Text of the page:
- Could limit career options if seeking a “professional” image later in life.
- Requires maintenance filing as teeth continuously regrow enamel.
- When done for fashion, some see tooth sharpening as cultural appropriation.
- Trivializes ancient rituals by taking them out of sacred context.
- Reinforces racist stereotypes associating tribal practices with savagery.
Safety and Consent
- Raises concerns about safety with increased bite force. Unwanted bites can do more damage.
- Poses intimacy issues around kissing or biting during sex. Partners should consent.
Despite the controversy, proponents view tooth sharpening as a legitimate form of self-expression and body autonomy. But even supporters encourage research on proper dental techniques to avoid harm. With better education on risks and cultural sensitivity, tooth sharpening can be done more responsibly.
The Process: How Are Teeth Sharpened?
Those interested in sharpening their teeth should understand it’s a gradual, permanent process requiring care and patience. Here is an overview:
- Specialized dental files, burs, and stripping discs to abrade enamel.
- Polishing tools like rubber points, Arkansas stones, and abrasive strips.
- Flour of pumice, cleaning pastes, high fluoride toothpastes.
- Topical fluorides, sealants, and medicated rinses.
- Consult a dentist first. Get teeth thoroughly examined and x-rayed to assess structural integrity.
- Dentist can provide custom mouthguard to protect other teeth during filing.
- Use proper hand protection like cut-resistant gloves, finger cots, and grip aids.
- Work slowly and carefully to avoid cracking teeth. Let teeth rest between sessions.
- Focus only on shaping incisors and canines. Never sharpen molars.
- Create angled edges versus needle-like tips for structural durability.
- Blend modifications into overall tooth contours for a natural look.
- Rinse with antibacterial rinse. Apply desensitizing paste or gel.
- Take over-the-counter pain medication as needed for discomfort.
- Avoid very hot or cold foods. Cut food into small pieces to minimize pressure.
- See dentist regularly to check for complications like infections, chipping, etc.
With careful technique and ongoing dental care, teeth can be sharpened with relatively low long-term risk. However, problems can still develop over time. One should weigh the benefits against permanent consequences.
An Extreme Form: “Fangs”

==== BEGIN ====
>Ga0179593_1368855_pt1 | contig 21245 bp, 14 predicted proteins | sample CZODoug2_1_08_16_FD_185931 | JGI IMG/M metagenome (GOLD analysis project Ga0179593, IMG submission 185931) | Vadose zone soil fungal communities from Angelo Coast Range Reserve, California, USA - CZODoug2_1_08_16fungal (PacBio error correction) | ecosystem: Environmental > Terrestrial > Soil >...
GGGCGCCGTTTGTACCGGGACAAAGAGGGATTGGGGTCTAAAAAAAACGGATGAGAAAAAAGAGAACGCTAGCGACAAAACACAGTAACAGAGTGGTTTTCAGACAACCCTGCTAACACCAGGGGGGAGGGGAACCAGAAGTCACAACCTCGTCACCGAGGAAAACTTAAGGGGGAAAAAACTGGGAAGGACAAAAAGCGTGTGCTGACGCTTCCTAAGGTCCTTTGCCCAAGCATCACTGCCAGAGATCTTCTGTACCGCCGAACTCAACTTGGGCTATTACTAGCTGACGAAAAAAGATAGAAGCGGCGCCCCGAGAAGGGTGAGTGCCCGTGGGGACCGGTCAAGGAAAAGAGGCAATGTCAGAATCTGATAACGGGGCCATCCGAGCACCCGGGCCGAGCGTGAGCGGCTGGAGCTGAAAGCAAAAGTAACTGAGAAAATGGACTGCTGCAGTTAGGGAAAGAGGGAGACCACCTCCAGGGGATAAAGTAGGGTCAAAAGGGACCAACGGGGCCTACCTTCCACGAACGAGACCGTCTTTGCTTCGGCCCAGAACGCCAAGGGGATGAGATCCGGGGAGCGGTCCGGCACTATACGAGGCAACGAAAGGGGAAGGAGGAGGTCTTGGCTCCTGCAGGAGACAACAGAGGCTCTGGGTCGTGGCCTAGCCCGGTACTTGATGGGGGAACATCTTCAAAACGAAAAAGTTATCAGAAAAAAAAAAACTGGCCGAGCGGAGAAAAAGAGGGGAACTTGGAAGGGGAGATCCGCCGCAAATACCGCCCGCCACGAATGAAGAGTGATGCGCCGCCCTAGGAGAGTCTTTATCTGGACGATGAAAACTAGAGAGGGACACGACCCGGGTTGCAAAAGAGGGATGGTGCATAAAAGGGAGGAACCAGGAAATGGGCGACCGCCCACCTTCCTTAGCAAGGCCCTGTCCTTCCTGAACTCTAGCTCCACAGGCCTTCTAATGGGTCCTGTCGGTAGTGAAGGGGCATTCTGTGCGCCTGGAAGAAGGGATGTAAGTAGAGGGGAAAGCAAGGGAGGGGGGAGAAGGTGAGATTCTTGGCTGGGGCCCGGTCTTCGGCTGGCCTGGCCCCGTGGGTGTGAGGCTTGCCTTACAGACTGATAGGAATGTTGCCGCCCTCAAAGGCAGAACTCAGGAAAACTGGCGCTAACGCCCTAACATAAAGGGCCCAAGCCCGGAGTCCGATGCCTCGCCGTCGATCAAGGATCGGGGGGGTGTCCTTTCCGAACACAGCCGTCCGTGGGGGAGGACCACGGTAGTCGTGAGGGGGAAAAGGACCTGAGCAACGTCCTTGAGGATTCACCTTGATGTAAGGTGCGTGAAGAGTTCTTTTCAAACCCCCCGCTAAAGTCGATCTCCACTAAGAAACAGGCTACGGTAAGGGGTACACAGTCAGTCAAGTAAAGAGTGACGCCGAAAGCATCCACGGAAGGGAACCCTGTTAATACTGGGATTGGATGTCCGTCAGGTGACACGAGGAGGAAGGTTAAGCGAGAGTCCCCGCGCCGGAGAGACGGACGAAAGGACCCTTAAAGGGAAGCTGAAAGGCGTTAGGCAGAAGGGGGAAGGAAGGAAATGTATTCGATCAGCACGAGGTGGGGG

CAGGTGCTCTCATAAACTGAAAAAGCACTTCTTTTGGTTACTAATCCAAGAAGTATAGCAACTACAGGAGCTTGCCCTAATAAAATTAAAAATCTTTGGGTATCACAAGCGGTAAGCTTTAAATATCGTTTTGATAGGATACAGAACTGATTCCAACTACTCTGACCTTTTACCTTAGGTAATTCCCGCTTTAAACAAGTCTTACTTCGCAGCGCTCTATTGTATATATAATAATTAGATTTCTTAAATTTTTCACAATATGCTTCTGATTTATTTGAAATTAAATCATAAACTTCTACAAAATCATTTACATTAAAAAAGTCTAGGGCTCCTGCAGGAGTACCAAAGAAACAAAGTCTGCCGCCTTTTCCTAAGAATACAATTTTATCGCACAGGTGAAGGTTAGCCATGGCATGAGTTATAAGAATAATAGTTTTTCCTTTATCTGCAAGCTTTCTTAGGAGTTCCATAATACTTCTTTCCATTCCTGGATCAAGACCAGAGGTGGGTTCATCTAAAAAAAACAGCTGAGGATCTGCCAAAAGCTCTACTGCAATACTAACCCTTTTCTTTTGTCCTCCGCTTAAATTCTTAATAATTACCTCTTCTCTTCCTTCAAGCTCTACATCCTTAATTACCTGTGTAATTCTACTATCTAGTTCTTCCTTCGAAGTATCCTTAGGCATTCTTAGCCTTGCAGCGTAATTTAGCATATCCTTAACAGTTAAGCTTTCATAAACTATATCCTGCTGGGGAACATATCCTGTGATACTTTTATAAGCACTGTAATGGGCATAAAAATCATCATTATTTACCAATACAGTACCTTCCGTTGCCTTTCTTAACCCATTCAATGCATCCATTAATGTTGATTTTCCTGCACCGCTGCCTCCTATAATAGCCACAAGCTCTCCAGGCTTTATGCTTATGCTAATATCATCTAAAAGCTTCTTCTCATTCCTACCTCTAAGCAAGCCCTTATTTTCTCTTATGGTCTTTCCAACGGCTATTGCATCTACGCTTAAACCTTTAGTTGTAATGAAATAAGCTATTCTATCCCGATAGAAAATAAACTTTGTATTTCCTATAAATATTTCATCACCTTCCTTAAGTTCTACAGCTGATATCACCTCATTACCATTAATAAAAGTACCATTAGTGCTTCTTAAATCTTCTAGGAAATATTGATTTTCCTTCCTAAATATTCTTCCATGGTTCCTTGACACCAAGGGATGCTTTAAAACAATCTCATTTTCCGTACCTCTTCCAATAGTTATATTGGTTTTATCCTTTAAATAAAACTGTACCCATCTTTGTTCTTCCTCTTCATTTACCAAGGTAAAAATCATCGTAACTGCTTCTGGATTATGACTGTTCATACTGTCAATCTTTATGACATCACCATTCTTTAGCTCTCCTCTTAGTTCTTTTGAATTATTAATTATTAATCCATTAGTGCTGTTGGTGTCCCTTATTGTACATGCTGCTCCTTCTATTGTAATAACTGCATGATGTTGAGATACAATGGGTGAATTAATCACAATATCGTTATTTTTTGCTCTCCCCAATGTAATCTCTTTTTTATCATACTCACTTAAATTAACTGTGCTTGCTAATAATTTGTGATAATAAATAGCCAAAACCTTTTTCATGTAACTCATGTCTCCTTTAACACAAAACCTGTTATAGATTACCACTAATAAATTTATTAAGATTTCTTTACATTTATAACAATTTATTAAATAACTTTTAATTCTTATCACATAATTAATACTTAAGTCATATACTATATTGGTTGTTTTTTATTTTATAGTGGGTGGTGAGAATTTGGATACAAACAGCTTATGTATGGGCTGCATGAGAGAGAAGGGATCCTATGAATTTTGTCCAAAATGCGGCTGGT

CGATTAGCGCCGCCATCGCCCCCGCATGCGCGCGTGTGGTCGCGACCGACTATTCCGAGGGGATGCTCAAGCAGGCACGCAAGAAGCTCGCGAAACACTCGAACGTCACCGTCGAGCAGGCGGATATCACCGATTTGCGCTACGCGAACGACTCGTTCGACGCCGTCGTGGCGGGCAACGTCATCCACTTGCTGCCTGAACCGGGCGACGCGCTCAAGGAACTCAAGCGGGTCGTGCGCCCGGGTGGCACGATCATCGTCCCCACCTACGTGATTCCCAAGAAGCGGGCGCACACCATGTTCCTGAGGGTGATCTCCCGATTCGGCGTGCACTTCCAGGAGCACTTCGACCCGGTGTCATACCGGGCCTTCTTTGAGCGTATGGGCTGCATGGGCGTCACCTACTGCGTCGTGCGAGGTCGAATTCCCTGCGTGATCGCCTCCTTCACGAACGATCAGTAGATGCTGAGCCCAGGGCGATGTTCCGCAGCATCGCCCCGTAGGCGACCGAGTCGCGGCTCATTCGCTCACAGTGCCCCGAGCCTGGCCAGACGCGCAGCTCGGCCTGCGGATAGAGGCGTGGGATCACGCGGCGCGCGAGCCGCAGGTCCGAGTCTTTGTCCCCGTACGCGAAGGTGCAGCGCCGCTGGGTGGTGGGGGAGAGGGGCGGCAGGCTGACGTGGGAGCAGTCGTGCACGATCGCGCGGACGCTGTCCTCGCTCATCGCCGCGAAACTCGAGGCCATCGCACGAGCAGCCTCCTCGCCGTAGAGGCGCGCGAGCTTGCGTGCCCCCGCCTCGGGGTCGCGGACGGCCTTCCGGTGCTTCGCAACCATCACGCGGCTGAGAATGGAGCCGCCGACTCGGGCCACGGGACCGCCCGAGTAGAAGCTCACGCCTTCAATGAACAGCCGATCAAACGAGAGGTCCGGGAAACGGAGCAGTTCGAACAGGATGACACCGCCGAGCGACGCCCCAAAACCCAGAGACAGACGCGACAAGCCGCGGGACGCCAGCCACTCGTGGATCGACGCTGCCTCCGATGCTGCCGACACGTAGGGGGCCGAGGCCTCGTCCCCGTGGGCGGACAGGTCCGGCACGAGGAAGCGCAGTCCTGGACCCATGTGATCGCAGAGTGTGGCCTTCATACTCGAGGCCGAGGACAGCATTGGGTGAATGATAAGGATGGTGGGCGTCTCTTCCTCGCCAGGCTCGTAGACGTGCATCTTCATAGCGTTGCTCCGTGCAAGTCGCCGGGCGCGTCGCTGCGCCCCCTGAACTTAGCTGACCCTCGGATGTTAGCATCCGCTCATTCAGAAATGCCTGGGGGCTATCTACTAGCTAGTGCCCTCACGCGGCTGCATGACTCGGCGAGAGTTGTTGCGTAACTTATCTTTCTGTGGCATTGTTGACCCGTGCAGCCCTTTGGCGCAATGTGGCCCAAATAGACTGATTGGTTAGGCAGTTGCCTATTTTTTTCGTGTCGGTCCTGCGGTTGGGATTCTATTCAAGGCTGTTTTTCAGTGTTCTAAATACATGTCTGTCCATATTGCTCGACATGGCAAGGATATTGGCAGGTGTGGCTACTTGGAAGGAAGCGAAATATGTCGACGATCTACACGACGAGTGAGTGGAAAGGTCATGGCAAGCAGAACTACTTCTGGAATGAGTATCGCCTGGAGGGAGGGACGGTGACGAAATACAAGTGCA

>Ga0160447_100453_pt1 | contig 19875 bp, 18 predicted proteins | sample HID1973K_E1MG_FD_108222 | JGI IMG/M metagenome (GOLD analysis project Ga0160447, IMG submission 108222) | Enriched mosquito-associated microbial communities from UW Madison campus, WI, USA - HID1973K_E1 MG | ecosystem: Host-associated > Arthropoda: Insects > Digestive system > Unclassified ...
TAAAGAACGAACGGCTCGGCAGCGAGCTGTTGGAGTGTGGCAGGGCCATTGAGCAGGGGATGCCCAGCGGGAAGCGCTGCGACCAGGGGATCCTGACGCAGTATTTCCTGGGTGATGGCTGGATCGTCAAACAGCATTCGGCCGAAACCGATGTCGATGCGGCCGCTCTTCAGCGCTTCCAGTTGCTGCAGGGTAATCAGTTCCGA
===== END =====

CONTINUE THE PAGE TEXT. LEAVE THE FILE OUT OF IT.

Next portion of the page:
At the extreme end, some seek more pronounced, fang-like effects. This involves more removal of tooth structure and higher risks.
The “Dracula” Look
- Ultra-sharp two-teeth “fangs” evoke pop culture vampires like Dracula.
- Gives a dramatic, gothic appearance for costumes or roleplaying.
- Requires extensive reshaping of the canines and exposure of the root.
- Much higher chance of infection, fractures, and nerve damage.
- Can require root canals, crowns, implants, or tooth extractions.
- May affect chewing and cause chronic dental problems.
- Some jurisdictions may consider pronounced sharpening to be illegal mutilation.
- Raises ethical issues around informed consent to remove healthy tooth material.
- Dentists may refuse requests to create “fangs” for liability reasons.
While glamorous in theory, vampire fangs often lead to dental disaster. They should be avoided in favor of more subtle, reversible forms of tooth sharpening.
Frequently Asked Questions
Are sharpened teeth dangerous?
They can be if done carelessly, but when done properly by a dentist and maintained well, risks are low. The main dangers are fracturing and increased sensitivity. Avoiding very hot or cold foods and hard biting reduces problems.
Does it hurt to get teeth sharpened?
It can during the procedure and for a few days after as the inner dentin is exposed. Using anesthesia, taking breaks during filing, and proper aftercare helps manage discomfort. Over time, sensitivity diminishes.
How long does it take to sharpen teeth?
It’s a gradual process, but noticeable reshaping takes 2-6 months with weekly filing sessions. Ultra-sharp “fangs” may take 6 months to a year to fully complete. Patience is key.
Can you reverse it?
No. Unlike dental veneers, sharpening removes permanent enamel so teeth stay permanently modified. But if unwanted, dentists can restore a more natural shape by bonding resin material to the teeth.
Is tooth sharpening illegal?
Laws vary. While illegal in some places, it falls into a gray area in many regions. Minors getting dental alterations without parental consent raises legal concerns. Many dentists refuse to perform the procedure.
Tooth sharpening is an ancient practice seeing renewed interest, but still remains controversial today. While a form of self-expression for some, others criticize it as appropriative or risky. Approached carefully and consensually, tooth reshaping can allow artistic exploration of alternative dental aesthetics. But with permanent effects, the trend raises concerns over safety, cultural sensitivity, maturity of judgment, and the ethics of body modification that warrant more discussion.